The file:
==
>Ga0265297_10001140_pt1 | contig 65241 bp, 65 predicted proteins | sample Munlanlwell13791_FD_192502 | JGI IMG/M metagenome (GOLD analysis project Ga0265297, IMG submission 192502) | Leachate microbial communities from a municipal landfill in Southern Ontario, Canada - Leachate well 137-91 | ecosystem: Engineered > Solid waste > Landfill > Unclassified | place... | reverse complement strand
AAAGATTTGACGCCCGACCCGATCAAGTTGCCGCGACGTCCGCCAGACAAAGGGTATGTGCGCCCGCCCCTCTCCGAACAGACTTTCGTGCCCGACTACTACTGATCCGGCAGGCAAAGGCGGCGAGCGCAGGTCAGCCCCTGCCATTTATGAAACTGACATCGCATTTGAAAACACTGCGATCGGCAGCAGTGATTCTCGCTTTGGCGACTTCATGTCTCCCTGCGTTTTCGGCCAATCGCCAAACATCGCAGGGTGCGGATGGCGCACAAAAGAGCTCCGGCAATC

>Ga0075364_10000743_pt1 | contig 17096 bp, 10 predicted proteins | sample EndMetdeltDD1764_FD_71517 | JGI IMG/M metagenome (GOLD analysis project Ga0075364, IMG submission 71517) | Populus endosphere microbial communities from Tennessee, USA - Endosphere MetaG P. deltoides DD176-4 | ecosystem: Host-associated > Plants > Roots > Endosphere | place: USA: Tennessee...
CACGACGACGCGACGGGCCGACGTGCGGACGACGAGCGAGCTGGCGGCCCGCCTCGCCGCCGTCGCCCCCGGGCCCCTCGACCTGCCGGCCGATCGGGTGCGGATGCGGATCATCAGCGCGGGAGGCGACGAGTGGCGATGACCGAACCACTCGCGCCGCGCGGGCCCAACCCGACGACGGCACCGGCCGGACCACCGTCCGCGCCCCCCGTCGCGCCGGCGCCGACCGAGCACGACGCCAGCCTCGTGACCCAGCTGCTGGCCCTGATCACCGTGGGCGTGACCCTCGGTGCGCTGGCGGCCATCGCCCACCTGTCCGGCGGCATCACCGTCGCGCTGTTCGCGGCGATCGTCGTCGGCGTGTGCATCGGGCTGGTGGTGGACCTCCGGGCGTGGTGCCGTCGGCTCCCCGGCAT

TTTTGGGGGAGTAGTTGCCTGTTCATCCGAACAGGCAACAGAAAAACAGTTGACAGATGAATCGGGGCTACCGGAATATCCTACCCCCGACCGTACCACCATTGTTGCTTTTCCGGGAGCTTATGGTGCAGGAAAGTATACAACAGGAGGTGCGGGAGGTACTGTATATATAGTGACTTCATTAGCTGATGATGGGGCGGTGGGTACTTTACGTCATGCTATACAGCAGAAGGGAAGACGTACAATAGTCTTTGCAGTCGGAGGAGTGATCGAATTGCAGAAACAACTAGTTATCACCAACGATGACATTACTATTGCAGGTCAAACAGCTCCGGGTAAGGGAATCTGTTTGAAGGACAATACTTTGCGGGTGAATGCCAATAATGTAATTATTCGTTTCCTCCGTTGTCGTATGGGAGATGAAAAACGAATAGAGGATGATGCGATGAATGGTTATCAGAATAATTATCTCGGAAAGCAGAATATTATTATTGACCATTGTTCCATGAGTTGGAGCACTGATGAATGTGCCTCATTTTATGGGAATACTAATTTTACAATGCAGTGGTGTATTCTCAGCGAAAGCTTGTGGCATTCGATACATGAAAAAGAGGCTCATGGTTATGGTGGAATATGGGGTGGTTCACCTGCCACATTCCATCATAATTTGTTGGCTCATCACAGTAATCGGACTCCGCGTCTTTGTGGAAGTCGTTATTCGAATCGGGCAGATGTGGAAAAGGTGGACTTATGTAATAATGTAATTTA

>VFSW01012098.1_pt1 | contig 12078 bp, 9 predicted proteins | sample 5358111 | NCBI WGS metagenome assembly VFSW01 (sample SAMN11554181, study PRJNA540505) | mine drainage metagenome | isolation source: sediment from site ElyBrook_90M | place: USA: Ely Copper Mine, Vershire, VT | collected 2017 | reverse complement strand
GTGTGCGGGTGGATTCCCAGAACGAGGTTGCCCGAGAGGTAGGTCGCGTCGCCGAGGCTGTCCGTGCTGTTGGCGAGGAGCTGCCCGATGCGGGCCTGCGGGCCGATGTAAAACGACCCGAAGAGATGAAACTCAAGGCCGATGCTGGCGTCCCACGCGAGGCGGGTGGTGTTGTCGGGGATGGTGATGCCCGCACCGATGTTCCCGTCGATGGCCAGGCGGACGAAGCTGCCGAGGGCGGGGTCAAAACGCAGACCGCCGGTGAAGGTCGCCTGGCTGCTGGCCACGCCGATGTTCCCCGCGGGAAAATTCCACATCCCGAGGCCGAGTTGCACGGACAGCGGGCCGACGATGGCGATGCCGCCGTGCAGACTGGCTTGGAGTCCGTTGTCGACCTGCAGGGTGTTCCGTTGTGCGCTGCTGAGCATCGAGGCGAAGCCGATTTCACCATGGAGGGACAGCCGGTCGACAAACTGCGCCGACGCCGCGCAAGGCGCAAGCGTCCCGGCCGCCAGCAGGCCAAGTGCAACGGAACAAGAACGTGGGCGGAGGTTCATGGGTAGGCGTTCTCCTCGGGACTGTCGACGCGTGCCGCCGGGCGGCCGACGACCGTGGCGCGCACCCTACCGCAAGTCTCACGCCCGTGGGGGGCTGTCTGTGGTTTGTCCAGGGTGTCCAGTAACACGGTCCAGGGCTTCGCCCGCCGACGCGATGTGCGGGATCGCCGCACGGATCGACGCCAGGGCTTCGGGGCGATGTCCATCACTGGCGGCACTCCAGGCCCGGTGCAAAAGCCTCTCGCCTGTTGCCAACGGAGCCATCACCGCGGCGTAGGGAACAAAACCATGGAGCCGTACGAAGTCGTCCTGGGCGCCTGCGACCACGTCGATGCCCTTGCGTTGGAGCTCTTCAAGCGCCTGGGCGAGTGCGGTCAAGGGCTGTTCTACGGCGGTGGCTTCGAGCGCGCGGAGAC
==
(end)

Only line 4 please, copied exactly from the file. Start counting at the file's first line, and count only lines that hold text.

CACGACGACGCGACGGGCCGACGTGCGGACGACGAGCGAGCTGGCGGCCCGCCTCGCCGCCGTCGCCCCCGGGCCCCTCGACCTGCCGGCCGATCGGGTGCGGATGCGGATCATCAGCGCGGGAGGCGACGAGTGGCGATGACCGAACCACTCGCGCCGCGCGGGCCCAACCCGACGACGGCACCGGCCGGACCACCGTCCGCGCCCCCCGTCGCGCCGGCGCCGACCGAGCACGACGCCAGCCTCGTGACCCAGCTGCTGGCCCTGATCACCGTGGGCGTGACCCTCGGTGCGCTGGCGGCCATCGCCCACCTGTCCGGCGGCATCACCGTCGCGCTGTTCGCGGCGATCGTCGTCGGCGTGTGCATCGGGCTGGTGGTGGACCTCCGGGCGTGGTGCCGTCGGCTCCCCGGCAT